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Dale Carnegie Online Professional Development Blog

Virtual meetings: Relationship Is Still the Most Important Element

Posted by Charlie Walker

Jun 24, 2014 4:48:00 PM

The rules of running meetings have changed! Organizations and teams are spread out more than ever. Online, or virtual meetings, save costs; help bring busy, dispersed employees together, and are convenient for everyone.

One thing that hasn’t changed: The relationships managers establish, bonds they build, and bridges they create still form the foundation for productive engagement. Relationships are necessary for success – no matter where meeting participants are located or how they’re reached.

With that in mind, there are 5 of sensible steps that make virtual meetings extremely beneficial for everyone – including the manager.

1. PREP WORK

  • Create the meeting room (link), confirm the room is ready
  • Email attendees with purpose in subject line; provide link, duration and technical details
  • Rehearse; learn the tools and click on everything!
  • Show attendees their tools and how to participate
  • Keep it lively: a web site share, a poll, or whiteboard activity

2. GREAT BEGINNINGBrowse All Sales Effectiveness Online Courses

  • Promise to start and end on time
  • Open with the purpose and time frame
  • Clarify the key issues and goals
  • Encourage an open environment and participation

3. GREAT MIDDLE

  • Frequently summarize discussion
  • Remind yourself digital messages are still received on an individual level.
  • Resist telling others what you want; instead express a genuine interest in what they want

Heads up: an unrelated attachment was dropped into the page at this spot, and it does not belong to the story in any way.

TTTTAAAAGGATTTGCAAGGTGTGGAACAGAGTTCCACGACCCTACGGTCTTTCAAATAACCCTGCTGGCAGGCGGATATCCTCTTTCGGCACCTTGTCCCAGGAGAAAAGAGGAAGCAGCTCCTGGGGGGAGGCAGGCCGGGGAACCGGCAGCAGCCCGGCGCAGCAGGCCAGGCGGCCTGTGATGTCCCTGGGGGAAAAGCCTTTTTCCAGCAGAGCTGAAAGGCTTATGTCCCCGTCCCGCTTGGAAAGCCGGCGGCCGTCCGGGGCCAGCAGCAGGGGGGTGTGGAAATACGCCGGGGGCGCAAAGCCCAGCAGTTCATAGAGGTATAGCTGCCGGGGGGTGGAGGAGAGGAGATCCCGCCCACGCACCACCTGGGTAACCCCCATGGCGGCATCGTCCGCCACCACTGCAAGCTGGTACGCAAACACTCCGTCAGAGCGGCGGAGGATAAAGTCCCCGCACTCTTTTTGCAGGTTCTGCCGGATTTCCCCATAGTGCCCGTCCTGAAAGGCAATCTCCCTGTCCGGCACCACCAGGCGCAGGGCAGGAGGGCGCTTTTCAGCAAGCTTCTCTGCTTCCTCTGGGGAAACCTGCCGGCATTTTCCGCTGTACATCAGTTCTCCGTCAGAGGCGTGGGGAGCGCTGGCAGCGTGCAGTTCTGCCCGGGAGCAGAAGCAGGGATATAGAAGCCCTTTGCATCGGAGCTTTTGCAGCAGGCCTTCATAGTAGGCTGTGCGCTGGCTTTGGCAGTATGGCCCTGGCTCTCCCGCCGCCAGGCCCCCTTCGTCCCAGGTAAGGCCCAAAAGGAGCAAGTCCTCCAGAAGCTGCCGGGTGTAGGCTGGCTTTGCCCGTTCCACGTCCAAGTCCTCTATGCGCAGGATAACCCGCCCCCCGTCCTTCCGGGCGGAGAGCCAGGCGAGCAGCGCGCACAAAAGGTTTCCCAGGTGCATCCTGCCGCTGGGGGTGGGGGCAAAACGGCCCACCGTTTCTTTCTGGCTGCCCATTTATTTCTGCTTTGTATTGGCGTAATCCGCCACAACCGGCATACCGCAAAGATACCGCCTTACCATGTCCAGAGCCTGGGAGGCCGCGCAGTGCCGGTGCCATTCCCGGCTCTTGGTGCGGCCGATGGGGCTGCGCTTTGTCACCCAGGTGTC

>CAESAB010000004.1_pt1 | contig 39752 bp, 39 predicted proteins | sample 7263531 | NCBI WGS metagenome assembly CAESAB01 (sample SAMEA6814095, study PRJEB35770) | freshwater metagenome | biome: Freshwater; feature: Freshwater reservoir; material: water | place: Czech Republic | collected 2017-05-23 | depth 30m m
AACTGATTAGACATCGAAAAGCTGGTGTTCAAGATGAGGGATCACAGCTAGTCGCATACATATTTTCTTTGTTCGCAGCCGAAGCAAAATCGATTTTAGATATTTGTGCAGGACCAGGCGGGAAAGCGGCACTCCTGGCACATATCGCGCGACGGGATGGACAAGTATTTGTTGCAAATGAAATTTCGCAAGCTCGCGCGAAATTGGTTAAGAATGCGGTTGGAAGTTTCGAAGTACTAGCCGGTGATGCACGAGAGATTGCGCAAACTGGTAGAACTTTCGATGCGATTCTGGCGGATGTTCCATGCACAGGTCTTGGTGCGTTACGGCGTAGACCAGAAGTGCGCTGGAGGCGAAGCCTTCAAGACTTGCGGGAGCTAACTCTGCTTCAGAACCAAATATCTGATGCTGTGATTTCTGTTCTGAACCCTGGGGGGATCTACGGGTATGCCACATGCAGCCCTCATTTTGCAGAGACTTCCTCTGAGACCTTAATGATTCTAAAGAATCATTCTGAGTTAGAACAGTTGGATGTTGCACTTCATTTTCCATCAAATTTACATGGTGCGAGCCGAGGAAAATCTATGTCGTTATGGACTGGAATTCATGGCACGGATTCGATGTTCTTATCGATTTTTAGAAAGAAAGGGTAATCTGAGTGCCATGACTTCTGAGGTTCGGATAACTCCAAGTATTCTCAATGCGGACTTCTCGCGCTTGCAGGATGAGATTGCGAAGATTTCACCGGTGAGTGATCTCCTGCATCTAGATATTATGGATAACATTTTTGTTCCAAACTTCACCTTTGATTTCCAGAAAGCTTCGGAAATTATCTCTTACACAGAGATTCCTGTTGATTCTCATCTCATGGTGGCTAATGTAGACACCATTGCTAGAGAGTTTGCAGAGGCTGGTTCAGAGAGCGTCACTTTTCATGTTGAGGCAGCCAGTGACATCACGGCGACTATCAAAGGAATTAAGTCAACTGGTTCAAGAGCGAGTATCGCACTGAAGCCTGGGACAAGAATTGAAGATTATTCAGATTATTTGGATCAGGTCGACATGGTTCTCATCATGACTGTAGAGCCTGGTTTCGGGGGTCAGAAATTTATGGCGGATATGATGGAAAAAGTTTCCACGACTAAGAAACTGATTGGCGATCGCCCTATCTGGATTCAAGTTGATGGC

• Work to attract others to your point of view rather than push them. As Dale Carnegie puts it: Show you’re genuinely interested in other people
  • Examine the purpose of communications. People are more likely to embrace messages that offer mutual benefit
  • Show respect for the opinions of others and disagree in an agreeable way
  • People will detect your smile, even on social networks. Your voice is your smile. Attend to your words, tone and display of emotion
  • Know and remember other peoples’ names as a key to your success. Hearing their name is the sweetest and most important sound in any language, Dale Carnegies points out
  • When you hear a name, fix it in your mind with the person you have met. Write it down, concentrate and focus on its visual impression

4. WISE NAVIGATION

  • Make digital messages meaningful by removing a personal agenda; do this by talking in terms of other people’s interests
  • Resist agreeing with someone else’s critical message. The object of that criticism could someday be linked to your success
  • Remember people feel that written words are permanent. Avoid writing reactionary emails, tweets, texts or posts. If you feel upset or frustrated, calm yourself before communicating to anyone. Digital media creates a permanent record

5. GREAT ENDINGBrowse All Presentation Effectiveness Online Courses

  • Give people what they want most —to be heard and understood. Listen effectively and consistently to build your personal power to change the hearts and minds of others
  • Listening builds a solid bridge for lasting connections; let the others do most of the talking
  • Remember it’s not about you – it’s about them. One way: Let someone else feel an idea or solution is theirs
  • Action springs from what we fundamentally desire. When we understand the core desires of others, we have the heart to influence them to action

 

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Topics: Virtual Training, Personal Influence, leadership, Effective Meetings

How to Keep your LinkedIn Network Relevant, and Still Foster New Relationships

Posted by Adam Gogolski

May 15, 2014 1:41:00 PM

vivekaThis article was contributed by Viveka von Rosen: Author, Speaker, LinkedIn Consultant and owner of Linked Into Business.

LinkedIn has established itself as a reliable source for sharing knowledge and provides countless opportunities for friendly managers to make new contacts. It’s a two-way street, though.